France’s Ham Cartel suspected of price-fixing
If getting a good a deal on cold meats in French supermarkets has seemed hard to come by, here’s a possible reason why.
Fourteen renowned ham producers are suspected of having colluded to fix the price of their pork products between 2011 and 2013, according to France’s Competition Authority.
The cold meats scandal, which has seen the French press refer to suspected offenders of the likes of Fleury Michon, Nestlé, Les Salaisons Celtiques and Campofrio among others as the “Ham Cartel”, follows similar French food industry price-fixing fiascos involving chicory and producers (handed a €3.6 million fine and €242 million fines respectively in 2012) and yoghurt manufacturers (given a €193 million fine in 2015).
For those unfamiliar with why price fixing is illegal in France and many other countries around the world, the objective of such collusion is usually to push the price of a product as high up as possible, generally leading to huge profits for the sellers.
Congestion charges: The French cities you might soon have to pay to drive into
France's new draft law on mobility is calling for drivers in towns and cities across l'Hexagone with a population of more than 100,000 to pay up to €20 to use their vehicles during rush hour (for car drivers the figure is more likely to be between €2.50 and €5 depending on the city's population).
A total of 14 areas encompassing more than 30 urban areas in metropolitan France have been unveiled as the first that are open to taking part in the congestion scheme by the end of 2020:
– Rouen Normandy Metropolis
– Greater Paris Metropolis
– Strasbourg Eurometropolis
– Greater Reims
– Greater Lyon
– Clermont Auvergne Metropolis
– Aix-En-Provence and Marseille Metropolis
– Toulon/Mediterranean Provence Metropolis
– Grenoble Alps Metropolis
– Nice Cote d'Azur Metropolis
Read more about it here.
Photo: BFM TV
Gare du Nord will be closed this Saturday
If you were planning on catching a train from or getting off at Paris’s emblematic Gare du Nord this Saturday, bear in mind that services will gradually be reduced throughout Saturday and by 8.30 pm the station will be completely closed.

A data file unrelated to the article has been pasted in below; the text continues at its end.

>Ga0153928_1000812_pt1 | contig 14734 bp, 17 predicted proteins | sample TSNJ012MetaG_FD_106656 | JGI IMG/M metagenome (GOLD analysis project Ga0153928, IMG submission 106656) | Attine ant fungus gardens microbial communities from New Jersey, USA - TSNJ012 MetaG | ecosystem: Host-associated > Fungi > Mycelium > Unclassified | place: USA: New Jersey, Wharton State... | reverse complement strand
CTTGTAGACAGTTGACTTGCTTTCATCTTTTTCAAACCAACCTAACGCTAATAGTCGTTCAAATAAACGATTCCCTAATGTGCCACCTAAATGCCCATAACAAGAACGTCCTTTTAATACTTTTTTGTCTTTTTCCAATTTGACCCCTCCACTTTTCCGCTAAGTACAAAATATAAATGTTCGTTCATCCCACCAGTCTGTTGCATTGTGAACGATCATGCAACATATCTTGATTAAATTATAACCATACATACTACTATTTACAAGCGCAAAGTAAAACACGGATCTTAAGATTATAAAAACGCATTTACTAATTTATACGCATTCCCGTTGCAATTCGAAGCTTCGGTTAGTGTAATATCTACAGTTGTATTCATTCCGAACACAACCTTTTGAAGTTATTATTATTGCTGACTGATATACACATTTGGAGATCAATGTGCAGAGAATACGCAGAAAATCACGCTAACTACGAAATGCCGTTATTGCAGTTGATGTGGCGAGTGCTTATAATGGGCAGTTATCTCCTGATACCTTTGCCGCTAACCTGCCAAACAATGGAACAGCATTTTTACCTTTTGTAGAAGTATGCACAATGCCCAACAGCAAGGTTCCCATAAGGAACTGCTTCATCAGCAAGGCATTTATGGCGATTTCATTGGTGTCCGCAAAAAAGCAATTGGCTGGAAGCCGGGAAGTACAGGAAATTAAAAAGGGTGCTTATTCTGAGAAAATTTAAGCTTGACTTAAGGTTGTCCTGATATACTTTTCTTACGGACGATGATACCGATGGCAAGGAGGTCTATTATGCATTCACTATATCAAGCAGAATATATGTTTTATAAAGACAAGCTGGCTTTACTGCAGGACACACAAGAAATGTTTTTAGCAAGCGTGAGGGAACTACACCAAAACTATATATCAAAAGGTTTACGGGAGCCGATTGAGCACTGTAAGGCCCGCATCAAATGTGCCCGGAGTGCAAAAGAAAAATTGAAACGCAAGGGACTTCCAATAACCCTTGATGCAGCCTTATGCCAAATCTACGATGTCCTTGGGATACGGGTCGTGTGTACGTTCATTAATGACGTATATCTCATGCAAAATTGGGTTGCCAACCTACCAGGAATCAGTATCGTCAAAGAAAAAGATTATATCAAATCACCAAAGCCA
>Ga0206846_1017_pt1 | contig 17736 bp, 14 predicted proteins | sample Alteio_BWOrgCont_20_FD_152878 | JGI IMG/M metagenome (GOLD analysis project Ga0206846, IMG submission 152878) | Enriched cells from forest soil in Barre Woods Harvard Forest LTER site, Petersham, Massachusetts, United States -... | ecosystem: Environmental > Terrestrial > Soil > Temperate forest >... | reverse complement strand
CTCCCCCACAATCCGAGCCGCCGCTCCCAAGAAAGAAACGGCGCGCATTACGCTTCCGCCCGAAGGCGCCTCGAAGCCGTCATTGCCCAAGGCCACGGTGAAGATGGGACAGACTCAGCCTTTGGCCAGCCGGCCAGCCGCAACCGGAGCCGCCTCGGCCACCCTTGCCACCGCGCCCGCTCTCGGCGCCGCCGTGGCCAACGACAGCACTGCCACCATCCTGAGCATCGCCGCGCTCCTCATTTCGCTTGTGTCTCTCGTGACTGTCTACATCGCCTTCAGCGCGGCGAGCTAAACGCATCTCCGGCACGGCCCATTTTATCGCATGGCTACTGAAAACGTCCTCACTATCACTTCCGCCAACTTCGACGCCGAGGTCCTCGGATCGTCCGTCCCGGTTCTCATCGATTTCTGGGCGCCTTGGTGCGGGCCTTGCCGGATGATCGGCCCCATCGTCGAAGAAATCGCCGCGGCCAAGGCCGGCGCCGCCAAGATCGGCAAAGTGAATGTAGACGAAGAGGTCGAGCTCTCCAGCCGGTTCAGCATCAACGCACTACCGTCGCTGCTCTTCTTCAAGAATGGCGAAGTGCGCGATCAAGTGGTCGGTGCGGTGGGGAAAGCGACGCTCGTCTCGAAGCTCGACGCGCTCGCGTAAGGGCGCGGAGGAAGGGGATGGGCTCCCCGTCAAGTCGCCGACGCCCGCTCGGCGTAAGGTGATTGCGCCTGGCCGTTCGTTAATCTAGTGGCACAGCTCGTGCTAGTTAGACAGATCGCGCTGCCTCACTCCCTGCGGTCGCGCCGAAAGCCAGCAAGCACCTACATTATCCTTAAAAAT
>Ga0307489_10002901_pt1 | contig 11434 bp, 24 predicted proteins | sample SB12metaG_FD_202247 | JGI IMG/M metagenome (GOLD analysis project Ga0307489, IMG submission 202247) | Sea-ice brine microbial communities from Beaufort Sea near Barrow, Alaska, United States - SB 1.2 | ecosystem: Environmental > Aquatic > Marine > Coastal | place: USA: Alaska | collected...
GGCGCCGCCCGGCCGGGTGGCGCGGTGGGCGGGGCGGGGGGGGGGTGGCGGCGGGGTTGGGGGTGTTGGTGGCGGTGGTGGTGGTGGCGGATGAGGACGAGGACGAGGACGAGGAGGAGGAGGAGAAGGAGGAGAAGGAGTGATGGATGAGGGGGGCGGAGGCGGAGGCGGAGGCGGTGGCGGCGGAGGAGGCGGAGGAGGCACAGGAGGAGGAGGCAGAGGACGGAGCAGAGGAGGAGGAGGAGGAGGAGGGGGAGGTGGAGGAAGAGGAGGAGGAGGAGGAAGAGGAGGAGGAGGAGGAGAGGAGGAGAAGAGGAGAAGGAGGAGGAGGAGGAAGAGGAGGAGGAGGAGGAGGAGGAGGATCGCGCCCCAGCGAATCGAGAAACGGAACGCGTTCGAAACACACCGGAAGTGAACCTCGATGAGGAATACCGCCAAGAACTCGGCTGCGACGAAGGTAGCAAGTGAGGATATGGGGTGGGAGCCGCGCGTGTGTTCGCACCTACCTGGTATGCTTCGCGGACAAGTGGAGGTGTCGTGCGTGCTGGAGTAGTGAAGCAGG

The reason for this is the installation of a new control tower, which will see 300 SNCF employees work at top speed to finish by 5am Sunday, when services are expected to get back to normal.
If you’ve already booked your ticket don’t panic as there will be a number of replacement buses to help travellers with their journeys, connecting Gare du Nord with other Paris stations.
French State fined for selling land loaded with Napoleonic ammo
The French government has been ordered to pay €4.7 million to Toulouse City authorities after it sold them a plot of land which was found to contain 50,000 shells, cannonballs and other explosive ammunition dating back to the Napoleonic era.
This 27-hectare site, home to a brand new eco-neighborhood in the southern city, was unsurprisingly once the location of a 19th century weapons factory.
The land was sold in 2009 under the pretence that it had been cleared of all dangerous residue and archaic ammo. The hefty fine should hopefully teach state authorities to tread more carefully in future.
SNCF revamp ghost train station that “will never reopen”
If wasteful public spending gets your goat, wait until you hear about this story coming out of the small commune of Ruelle-sur-Touvre in France’s Charente department (Nouvelle-Aquitaine, southwestern France).
France’s state rail company SNCF has just started revamping the local station, even though it’s been closed since March 13 of this year.
Photo: Patrick Janicek/Flickr
The public transport authority talks of only a “temporary closure” but local elected official Michel Tricoche suggests the opposite.
“This line will never reopen”, he told Ouest-France.
That’s despite the fact that they’re splashing out an eye watering €140 million on new railway lines and a modernised station.
According to a 2014 census by INSEE, Ruelle-sur-Touvre has just over 7,000 residents and is a stone’s throw away from departmental capital Angoulême, which does have a station open to the public. Wasteful or what?